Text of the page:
Lem Hooper on Bitter Bread
by Ellis Parker Butler
Justice of the Peace Lemuel Hooper looked up from his newspaper and grinned at Court-officer Durfey, who was removing his uniform coat preparatory to going home.
"Well, Durfey," said the judge, "I see by this paper that the shamelessly insidious American propaganda is still going on."
"What propaganda is that, judge?" Durfey asked.
"Food. We're still sending food to Russia to feed the starving children," explained Judge Hooper. "We're a Machiavellian bunch, and we won't stop it. We're so devilish and deep, Durfey, and so headstrong in our evil ways, that we keep right on with our infernal work of putting bread in the mouths of the famine-stricken Russians. But it is bitter bread, Durfey; it is bitter bread!"
"Who says so?" Durfey asked. "Do them starving Rooshuns say so?"
"They do not," said Judge Hooper, "but the well-fed ladies and gentlemen who call themselves The Friends of Soviet Russia say so. They have printed it out in fair type and in these words -- 'Governments which will not recognize the Workers' Republic and classes of men who hate it are sending bread to the Russian people. This is Bitter Bread.' We ought to try to please them and let the whole lot of Russians starve, but we're such black-hearted capitalistic fiends that we refuse. We will infamously share our bread with the starved Russian, be it bitter or sweet, while we have a loaf left.
"We're a disgusting lot of propagandists, as you can see, Durfey, and we ought to be thoroughly ashamed of ourselves. We're no better than Samaritans, and everyone knows they were a low grade of people who never helped a man in distress unless they thought it would get them a complimentary reading notice in the Bible. For many years we have been carrying on in this same nefarious manner, Durfey, and out of the blackness of our hearts sending bread that was no better than ipecac to empty-bellied Armenians and Persians and Syrians. And before that we forced whole cargoes of bread on earthquaked Italians and volcanoed Martiniquans and millions of red, black, brown, white, and yellow folk -- and maybe some spotted ones -- in all parts of the world.
"We're devils, Durfey. We've jammed our bitter bread down the throats of countless dying Chinese and expiring Hindus. No doubt they gagged on it, though they forgot to mention it at the time. Like the foul miscreants we are, Durfey, we have crouched in our den year after year waiting for floods or famines or cataclysms so that we might hurl carloads and trainloads and shiploads of bitter bread at the helpless and hungry without thought of race, religion, or previous condition of servitude. But Soviet Russia has found us out.
"The Soviet Russians have given us a just rebuke, Durfey, and we should feel abashed and humiliated. Think how the starved babes of monarchic Belgium must have writhed as they gnawed the bitter bread made of the capitalistic wheat grown by a plutocratic Minnesota Republican! See the horror on the face of the young Soviet Russian as he lifts his gaunt arm to take the cruel bread sent by a Philadelphia Quaker who may even be a bank director! It's hideous!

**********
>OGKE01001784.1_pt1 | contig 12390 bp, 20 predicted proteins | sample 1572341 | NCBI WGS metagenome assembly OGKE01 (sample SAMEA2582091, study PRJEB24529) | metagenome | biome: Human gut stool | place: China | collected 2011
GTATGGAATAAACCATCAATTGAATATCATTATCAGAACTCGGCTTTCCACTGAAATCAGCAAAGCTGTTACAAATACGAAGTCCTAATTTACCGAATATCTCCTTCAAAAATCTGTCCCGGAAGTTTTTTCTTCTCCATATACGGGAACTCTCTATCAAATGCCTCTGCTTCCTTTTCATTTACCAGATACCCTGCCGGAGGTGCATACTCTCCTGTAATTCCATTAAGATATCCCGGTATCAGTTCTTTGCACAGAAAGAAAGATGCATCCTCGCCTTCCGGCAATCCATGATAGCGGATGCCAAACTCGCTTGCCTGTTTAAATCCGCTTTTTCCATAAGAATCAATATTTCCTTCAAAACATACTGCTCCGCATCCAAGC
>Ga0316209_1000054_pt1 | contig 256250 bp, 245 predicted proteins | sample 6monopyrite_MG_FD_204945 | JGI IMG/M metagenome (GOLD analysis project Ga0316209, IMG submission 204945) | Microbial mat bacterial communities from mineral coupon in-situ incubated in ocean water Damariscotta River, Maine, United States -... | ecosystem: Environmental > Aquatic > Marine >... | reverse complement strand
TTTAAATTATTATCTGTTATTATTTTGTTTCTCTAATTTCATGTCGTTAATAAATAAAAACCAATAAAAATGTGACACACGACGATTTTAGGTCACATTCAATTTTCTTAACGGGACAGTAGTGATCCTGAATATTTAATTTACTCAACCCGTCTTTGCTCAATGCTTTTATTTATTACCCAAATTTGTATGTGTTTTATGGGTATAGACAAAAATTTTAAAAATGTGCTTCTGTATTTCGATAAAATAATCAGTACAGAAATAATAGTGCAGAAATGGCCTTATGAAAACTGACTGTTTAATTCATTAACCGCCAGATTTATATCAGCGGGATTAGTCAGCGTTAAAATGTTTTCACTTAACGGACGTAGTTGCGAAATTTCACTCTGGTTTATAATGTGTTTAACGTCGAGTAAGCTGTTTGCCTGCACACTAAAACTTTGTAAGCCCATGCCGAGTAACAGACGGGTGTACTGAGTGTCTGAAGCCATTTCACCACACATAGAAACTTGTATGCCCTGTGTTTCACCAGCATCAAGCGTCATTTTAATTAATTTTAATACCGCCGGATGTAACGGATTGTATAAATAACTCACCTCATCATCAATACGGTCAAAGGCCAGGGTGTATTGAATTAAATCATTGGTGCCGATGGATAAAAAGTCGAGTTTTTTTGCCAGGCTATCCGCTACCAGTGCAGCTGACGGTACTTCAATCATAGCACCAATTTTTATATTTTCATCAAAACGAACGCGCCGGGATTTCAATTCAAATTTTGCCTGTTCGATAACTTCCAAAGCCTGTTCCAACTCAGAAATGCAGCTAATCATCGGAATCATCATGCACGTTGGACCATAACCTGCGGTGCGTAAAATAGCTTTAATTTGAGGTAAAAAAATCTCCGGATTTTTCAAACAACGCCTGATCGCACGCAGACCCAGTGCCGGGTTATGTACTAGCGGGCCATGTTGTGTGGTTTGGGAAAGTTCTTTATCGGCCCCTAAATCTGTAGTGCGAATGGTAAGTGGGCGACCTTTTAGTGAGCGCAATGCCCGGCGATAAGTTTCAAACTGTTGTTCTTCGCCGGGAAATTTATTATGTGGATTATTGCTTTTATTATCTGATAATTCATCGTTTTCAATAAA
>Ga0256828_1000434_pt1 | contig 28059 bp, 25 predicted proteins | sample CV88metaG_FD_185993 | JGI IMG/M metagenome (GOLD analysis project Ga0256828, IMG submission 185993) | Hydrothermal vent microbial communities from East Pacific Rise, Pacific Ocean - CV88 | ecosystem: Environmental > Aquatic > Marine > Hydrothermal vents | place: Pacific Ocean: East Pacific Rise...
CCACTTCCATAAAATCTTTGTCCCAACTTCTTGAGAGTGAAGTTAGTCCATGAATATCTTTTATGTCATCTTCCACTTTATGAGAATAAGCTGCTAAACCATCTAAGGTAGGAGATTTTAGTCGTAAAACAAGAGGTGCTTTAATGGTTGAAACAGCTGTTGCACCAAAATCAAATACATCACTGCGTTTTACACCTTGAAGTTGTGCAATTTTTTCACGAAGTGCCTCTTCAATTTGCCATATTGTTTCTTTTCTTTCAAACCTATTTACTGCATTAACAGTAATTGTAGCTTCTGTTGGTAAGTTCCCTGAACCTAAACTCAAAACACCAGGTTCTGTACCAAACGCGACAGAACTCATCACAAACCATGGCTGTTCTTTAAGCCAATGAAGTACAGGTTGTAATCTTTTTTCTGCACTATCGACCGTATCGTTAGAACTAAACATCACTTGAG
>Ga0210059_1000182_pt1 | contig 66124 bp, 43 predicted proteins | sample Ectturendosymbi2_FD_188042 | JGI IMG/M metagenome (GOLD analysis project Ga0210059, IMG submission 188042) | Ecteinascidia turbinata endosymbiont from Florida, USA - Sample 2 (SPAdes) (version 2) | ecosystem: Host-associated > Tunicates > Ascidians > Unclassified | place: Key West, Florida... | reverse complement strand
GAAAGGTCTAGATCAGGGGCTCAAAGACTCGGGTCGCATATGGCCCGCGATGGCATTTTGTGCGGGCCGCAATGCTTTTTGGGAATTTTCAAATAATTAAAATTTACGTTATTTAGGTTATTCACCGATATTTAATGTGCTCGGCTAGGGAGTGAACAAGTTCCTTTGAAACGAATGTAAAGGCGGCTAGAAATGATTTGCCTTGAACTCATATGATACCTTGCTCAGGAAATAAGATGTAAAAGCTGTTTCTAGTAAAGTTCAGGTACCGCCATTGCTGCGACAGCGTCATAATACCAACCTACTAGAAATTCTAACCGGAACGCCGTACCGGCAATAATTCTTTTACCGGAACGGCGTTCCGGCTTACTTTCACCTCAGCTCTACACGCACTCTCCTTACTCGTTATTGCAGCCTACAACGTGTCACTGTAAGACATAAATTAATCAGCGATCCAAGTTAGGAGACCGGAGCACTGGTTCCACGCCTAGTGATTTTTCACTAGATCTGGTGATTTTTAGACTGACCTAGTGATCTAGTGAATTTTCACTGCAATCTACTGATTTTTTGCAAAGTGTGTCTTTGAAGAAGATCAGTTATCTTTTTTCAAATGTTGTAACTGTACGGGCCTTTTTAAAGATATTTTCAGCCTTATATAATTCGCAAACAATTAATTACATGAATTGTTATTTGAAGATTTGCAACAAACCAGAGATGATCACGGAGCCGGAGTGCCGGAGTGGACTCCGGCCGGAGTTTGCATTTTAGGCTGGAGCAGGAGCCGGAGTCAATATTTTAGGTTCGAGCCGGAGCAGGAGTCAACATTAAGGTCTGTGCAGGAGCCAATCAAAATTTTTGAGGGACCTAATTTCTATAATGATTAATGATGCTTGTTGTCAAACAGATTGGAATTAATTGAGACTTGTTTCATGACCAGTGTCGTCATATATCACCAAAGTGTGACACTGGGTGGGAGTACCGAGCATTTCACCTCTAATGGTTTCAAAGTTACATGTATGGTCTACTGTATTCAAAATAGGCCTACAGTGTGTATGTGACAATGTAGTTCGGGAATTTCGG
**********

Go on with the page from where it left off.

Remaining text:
"The trouble with us, Durfey, is that we think a stomach that has had nothing in it for weeks, and nothing but grass for weeks before that, wants food and wants it quick. Like the hell-hounds we are we hurry food to it before we investigate whether it is in favor of a gold standard or paper rubles at the ratio of sixteen tons to the dollar. When we hear of a dying child we insult it by feeding it before we ask its ward boss whether it is for equal suffrage or the straight Republican ticket. When we hear of human beings dying by thousands we forget that the important point is whether we and they have the same opinion of the Einstein Theory. We think they want something to eat. That is careless of us.
"I don't know what we can do about it at this late day, Durfey. Under the hideous banner of the capitalistic system we have learned to feed the starving whether they belong to our lodge or the other one. I'm afraid the thing has gone too far to be stopped; it is hard to teach an old dog new tricks. It looks as if the Bolshevists would have to grin and bear it.
"As far as I have heard, Durfey, Bolshevikia is the first nation to raise a flag showing a collapsed stomach refusing the food that is offered in all good will and pity. It may be a natty flag, Durfey, and stand well with the Moscow bosses, but I have a notion that a Minneapolis flour-sack on the end of a pole would get more cheers from the hollow-eyed Russians in a starvation camp, and I don't believe they would care a whoop whether the flour came from Texas or Timbuktu.
"I have a feeling, Durfey, that the trouble is that Soviet Russia is like a man with a dog that don't like him any too well. If I have a dog that loves me you may feed him until he is as fat as a beer keg and he will be my dog through thick and thin. If you steal him, Durfey, he will gnaw the rope and come home to me every time. But if that dog don't like me and never did care much for me, and is all the while figuring how he can get away from me and be rid of me, I don't want you to feed that dog. No, sir! Not even if he starves to death! I shouldn't wonder if Soviet Russia is just a little afraid its dog don't love it. I don't know any other reason why its friends should be so touchy. But, however that may be, Durfey, there's one thing sure -- America has learned her lesson."
"You mean no more bread to the starving unless someone checks up their politics first, judge?" Durfey asked.
"Pshaw, no!" exclaimed Judge Hooper. "That wouldn't be a lesson, Durfey; that would be a crime. What we have learned is that starving men, women, and children have no politics; they have hunger."